As the nation emerges from the COVID-19 pandemic and returns to a more normal business environment, the senior-housing market is poised to face some of its strongest demand ever. This property sector’s long-term demand is robust, fueled in large part by the baby-boomer generation, which represents approximately 22% of the U.S. population.
This large generation — estimated to number about 73 million people — is described as those born between 1946 and 1964. Many will soon be moving into senior-living facilities. As a result, there is a need for more construction and investment in the sector to ensure the availability of affordable housing and care for this imminent demand.
This need for growth will result in an increasing number of deals and a push for financing in the senior-housing sector. While there is expected to be a move toward consolidation, this nationwide surge in new construction is a reason why the senior-housing sector is one for commercial mortgage professionals to watch in the coming years.
The need for senior housing is primarily driven by the population of seniors age 80 and older, with the typical resident age of 84. Many baby boomers are approaching this demographic marker and are adding strain to a market that is already experiencing increasing demand across all industry segments, price points and socioeconomic levels.
According to JLL’s Q1 2022 Seniors Housing and Care Investor Survey and Trends Outlook, a construction slowdown during the pandemic resulted in a decline in senior-housing inventory growth across primary and secondary markets near the end of 2020 and throughout much of 2021. There is an assumption that the reduced capture rate (the share of qualified people in the market that must become senior-housing residents to achieve a stabilized occupancy rate) realized during the second and third quarters of 2020 will hold over the long term.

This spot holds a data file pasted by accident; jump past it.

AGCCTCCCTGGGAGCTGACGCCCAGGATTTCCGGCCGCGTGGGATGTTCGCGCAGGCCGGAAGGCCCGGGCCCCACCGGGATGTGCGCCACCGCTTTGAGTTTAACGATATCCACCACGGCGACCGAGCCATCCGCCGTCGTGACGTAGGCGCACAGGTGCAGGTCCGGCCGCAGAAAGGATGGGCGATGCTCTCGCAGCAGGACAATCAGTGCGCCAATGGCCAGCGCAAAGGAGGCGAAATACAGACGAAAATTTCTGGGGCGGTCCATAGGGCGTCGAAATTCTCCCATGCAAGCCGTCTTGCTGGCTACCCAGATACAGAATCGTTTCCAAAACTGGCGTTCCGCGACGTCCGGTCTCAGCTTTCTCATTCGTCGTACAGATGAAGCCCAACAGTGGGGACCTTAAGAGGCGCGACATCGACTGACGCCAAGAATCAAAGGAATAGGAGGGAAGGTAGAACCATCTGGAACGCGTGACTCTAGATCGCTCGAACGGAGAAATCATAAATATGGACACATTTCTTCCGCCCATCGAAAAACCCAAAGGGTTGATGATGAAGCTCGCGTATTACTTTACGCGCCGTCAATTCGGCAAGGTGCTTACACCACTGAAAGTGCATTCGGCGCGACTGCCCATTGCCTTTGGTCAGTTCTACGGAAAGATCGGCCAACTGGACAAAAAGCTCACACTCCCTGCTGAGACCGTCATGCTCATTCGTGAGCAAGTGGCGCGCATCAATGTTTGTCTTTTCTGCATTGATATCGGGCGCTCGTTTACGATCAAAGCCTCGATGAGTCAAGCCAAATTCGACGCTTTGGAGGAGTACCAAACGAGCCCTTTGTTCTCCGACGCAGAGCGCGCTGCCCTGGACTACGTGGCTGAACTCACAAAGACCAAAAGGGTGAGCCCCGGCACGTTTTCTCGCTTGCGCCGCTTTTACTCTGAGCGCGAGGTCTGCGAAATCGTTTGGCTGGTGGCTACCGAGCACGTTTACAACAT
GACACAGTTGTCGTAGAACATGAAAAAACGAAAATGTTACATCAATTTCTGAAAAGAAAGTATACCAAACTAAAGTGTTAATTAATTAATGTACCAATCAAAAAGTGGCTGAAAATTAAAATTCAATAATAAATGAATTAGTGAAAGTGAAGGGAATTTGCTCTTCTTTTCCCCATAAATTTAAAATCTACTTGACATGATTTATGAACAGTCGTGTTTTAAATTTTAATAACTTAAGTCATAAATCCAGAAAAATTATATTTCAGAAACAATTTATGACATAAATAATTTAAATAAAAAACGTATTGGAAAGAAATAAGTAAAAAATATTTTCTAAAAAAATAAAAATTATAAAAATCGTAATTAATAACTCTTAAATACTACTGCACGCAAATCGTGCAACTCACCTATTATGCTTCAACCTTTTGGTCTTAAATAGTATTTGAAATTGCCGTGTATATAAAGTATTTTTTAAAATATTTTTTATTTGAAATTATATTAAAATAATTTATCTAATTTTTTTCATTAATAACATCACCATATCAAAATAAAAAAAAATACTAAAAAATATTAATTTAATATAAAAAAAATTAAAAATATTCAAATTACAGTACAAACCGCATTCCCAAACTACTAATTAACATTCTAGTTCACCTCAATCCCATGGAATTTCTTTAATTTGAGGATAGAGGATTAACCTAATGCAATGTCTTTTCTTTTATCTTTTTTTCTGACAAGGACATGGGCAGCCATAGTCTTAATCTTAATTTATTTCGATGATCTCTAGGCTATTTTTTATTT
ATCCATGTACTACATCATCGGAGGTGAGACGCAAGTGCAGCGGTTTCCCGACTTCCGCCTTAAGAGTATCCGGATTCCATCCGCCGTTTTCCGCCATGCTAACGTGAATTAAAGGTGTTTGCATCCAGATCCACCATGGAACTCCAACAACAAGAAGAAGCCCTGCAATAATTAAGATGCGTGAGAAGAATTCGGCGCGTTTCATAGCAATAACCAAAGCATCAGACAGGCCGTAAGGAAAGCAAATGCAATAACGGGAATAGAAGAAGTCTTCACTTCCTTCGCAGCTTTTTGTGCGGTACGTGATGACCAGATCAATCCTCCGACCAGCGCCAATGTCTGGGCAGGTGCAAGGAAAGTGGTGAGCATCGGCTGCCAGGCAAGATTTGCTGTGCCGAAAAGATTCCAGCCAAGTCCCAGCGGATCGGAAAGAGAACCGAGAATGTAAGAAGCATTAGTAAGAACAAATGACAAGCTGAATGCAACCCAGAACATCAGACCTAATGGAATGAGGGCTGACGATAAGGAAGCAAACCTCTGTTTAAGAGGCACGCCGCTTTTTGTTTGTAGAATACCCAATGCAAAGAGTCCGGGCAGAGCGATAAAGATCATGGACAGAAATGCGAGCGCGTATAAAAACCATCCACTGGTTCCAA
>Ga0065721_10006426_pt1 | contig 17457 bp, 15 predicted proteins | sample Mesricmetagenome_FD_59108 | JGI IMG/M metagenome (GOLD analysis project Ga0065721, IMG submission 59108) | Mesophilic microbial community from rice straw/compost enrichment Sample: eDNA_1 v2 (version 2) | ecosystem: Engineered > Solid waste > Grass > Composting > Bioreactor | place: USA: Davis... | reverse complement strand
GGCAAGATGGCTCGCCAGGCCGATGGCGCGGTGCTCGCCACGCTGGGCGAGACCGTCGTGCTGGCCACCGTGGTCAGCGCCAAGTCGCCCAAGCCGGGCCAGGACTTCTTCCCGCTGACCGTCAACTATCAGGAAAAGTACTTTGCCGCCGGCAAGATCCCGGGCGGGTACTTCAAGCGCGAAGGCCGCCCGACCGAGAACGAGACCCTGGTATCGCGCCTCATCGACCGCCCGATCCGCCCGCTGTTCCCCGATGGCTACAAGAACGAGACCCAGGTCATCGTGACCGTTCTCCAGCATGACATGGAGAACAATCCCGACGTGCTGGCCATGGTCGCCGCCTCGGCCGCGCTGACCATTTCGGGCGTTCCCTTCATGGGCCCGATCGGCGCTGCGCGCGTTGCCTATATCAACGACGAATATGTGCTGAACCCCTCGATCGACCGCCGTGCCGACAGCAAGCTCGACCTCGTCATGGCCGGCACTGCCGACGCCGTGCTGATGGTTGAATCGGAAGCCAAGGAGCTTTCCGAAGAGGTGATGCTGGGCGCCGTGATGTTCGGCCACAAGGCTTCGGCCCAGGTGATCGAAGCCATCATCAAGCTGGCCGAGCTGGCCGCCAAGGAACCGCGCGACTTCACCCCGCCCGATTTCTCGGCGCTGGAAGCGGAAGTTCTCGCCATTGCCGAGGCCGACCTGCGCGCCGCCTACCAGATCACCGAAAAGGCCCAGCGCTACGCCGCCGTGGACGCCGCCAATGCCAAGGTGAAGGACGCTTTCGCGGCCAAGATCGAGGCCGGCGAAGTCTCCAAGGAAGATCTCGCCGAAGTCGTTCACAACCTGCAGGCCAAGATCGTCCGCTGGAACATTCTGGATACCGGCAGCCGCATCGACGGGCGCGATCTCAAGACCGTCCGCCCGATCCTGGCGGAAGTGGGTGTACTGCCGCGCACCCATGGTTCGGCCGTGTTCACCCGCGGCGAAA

Even when this is combined with the slower pace of construction, however, JLL projects that the senior-housing sector will be undersupplied by 600,000 units in 2045. This suggests that supply growth would need to increase by more than 25,000 units per year to meet peak demand levels. This also highlights the magnitude of demographic tailwinds.
Senior-housing occupancy rates dipped during the early stages of the pandemic but have been recovering since the second half of 2021. Of note, senior housing has not experienced a downturn in average asking rents during the pandemic.
While the pace of senior-housing rent growth slowed, it still remained positive. The annualized rent-growth rate for both primary and secondary markets from 2017 through 2019 generally ranged from 2.5% to 3.5%. The pandemic slowed the rent-growth rate to a low point of 1.6% in first-quarter 2021 before it rebounded to an increase of 2.5% in fourth-quarter 2021.
Other metrics for senior-housing valuations also have shown major improvements, including the price per bed for nursing homes. Following four consecutive years of declines, the average price per bed increased by nearly 22% year over year in Q1 2021, marking the second-highest price point ever recorded by JLL for nursing-home units.